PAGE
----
A Fair and Equitable Accountability Plan

As you know, the current accountability system has created a number of inequities in our state from the classroom to the state level. In reviewing the presentation provided on the proposed accountability system, I fear that these inequities will not only continue, but also be exacerbated.

While there is still a considerable amount of disagreement among the commission in regards to what the final plan should look like. I want to take a moment to offer an alternative model. If you like this model, please don’t hesitate to contact your principals, superintendents, BESE members and Supt. John White.

Let’s start at the classroom level. Currently, our classroom teachers in Louisiana are evaluated using a 50/50 formula. This means 50% of the evaluation is determined by classroom observations (qualitative); the other 50%, assessment results (quantitative). For VAM teachers, the quantitative side is 35% VAM and 15% multiple measures. For a non-VAM teacher, it is 50% multiple measures.

By contrast, while assessments account for 50% of a high school performance score, a K-8 school score relies almost entirely (95%) on assessment results. The proposed plan reduces the assessment to 90%.

When you think about it, that is a very large disparity between the expectation of the classroom teacher and the school or district. Some would disagree, but I believe 50% for a teacher is too much. In addition, the current system allows for inequity of expectations on the outer edges of the continuum.

A teacher who teaches a high percentage of low-performing students is expected to bring them all to mastery level, and is labeled ineffective when they aren’t successful; even when a tremendous amount of growth takes place.

On the other hand, a teacher who teachers a large number of high performing students could probably just show up for work everyday, and the students would maintain their achievement, but with little growth. This teacher is considered highly-effective.

My first suggestion to an alternate plan is to align the expectations from the classroom to the school to the district using four equally weighted components in a manner in which acceptable performance in 3 of 4 components would not result in being labeled as failing. Of course, the four components would be my Utopian version. I understand that the law still requires 50% quantitative for teachers, but I would like to see it discussed, openly.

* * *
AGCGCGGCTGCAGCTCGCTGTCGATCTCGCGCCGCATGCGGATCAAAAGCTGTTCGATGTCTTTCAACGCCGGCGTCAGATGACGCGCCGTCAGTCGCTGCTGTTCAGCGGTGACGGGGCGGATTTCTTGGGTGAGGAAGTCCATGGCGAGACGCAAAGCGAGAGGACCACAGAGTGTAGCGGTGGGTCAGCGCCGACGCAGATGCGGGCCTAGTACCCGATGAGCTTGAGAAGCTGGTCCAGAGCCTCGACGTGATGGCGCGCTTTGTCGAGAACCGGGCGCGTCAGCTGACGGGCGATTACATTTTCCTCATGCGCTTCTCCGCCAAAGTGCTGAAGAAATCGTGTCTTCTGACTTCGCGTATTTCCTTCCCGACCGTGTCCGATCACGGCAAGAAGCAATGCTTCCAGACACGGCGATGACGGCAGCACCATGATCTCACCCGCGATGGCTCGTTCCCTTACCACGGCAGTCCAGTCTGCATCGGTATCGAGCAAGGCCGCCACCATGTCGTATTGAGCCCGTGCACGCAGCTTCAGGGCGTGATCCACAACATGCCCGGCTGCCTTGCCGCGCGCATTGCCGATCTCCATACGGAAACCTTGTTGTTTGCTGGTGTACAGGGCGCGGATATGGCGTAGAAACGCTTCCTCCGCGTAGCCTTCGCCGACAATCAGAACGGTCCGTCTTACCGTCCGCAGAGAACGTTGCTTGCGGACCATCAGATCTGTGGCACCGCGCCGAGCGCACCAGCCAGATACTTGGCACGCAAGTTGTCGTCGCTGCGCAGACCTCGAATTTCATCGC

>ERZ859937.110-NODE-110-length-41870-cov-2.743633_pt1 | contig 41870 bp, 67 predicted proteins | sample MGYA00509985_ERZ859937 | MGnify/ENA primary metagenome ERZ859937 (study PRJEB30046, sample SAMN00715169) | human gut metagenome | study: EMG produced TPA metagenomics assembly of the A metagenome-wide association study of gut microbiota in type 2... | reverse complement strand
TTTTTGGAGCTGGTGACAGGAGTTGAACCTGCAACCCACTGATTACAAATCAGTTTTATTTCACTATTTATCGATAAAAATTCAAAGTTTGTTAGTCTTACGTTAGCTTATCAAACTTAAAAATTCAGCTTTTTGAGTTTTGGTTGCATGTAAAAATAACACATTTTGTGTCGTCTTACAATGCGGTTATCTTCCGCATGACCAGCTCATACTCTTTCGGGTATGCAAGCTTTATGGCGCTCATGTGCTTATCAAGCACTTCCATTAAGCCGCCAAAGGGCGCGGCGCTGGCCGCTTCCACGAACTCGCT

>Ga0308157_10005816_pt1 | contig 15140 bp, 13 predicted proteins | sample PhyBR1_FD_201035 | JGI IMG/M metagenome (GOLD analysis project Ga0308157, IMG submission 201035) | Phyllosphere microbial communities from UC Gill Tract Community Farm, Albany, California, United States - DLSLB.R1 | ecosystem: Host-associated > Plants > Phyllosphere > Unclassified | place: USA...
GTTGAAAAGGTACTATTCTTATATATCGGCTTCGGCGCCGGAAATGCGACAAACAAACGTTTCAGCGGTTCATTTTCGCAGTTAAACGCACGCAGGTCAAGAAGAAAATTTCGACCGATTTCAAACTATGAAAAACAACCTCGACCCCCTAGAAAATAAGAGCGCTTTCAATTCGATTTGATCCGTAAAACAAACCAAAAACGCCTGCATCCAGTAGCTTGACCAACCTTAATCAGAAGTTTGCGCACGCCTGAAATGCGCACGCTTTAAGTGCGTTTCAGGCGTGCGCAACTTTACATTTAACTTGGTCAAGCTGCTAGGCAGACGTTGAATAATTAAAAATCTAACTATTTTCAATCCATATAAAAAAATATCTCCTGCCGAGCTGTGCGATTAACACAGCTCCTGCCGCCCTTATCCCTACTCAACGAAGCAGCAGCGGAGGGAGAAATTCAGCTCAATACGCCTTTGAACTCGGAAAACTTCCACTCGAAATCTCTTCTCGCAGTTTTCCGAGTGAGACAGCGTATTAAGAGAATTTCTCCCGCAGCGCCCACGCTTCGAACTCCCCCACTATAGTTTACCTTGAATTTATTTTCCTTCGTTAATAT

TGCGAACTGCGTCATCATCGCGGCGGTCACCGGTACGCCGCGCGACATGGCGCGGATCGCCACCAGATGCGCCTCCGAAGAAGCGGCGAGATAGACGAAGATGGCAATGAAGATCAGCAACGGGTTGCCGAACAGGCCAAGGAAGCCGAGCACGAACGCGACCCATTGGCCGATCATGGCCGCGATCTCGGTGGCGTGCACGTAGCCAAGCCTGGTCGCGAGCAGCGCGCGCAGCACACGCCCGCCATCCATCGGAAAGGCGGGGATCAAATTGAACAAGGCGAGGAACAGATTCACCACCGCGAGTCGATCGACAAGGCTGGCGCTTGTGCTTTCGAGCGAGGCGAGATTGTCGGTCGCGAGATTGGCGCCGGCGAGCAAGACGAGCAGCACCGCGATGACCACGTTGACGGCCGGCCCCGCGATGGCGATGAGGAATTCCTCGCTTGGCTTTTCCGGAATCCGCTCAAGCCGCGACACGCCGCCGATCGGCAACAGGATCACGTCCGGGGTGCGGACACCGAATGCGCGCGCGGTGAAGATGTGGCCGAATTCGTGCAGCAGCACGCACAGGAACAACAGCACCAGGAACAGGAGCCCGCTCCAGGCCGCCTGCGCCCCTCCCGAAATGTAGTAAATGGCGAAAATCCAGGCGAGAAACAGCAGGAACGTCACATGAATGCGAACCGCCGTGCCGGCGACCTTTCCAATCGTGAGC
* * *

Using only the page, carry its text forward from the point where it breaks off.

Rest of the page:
My second suggestion would be that the assessment portion, of whatever model is ultimately chosen, incorporate a variable proportion of weight between progress and achievement. Using this model, a teacher who wasn’t successful getting their low performers to mastery, but made tremendous growth, wouldn’t be labeled a failure. The same thing would occur on the high end of the scale. It would look something like this. First, you would determine the percentage of students achieving Mastery. If the percentage is 33.33%, or less, the progress portion of the assessment would make up 66% of the assessment component of the plan. If the percentage is 66%, or more, the achievement portion would be 66% of the assessment component. Everything in between would slide on a variable scale. If a teacher with a low performing group shows no achievement or growth, then they are ineffective. There still remains some inequity on the high end making it difficult to determine if the teacher of high performing students is actually effective, but it does level the expectations, considerably.  Click image to enlarge.

There it is. A fair and equitable accountability plan with alignment of expectations from the classroom to the school to the district.

One thought on “A Fair and Equitable Accountability Plan”

  1. It is not fair and equitable as long as a flawed single standardized test score with a changing cut score is used for high stakes. The teacher evaluation system needs to be completely reworked.

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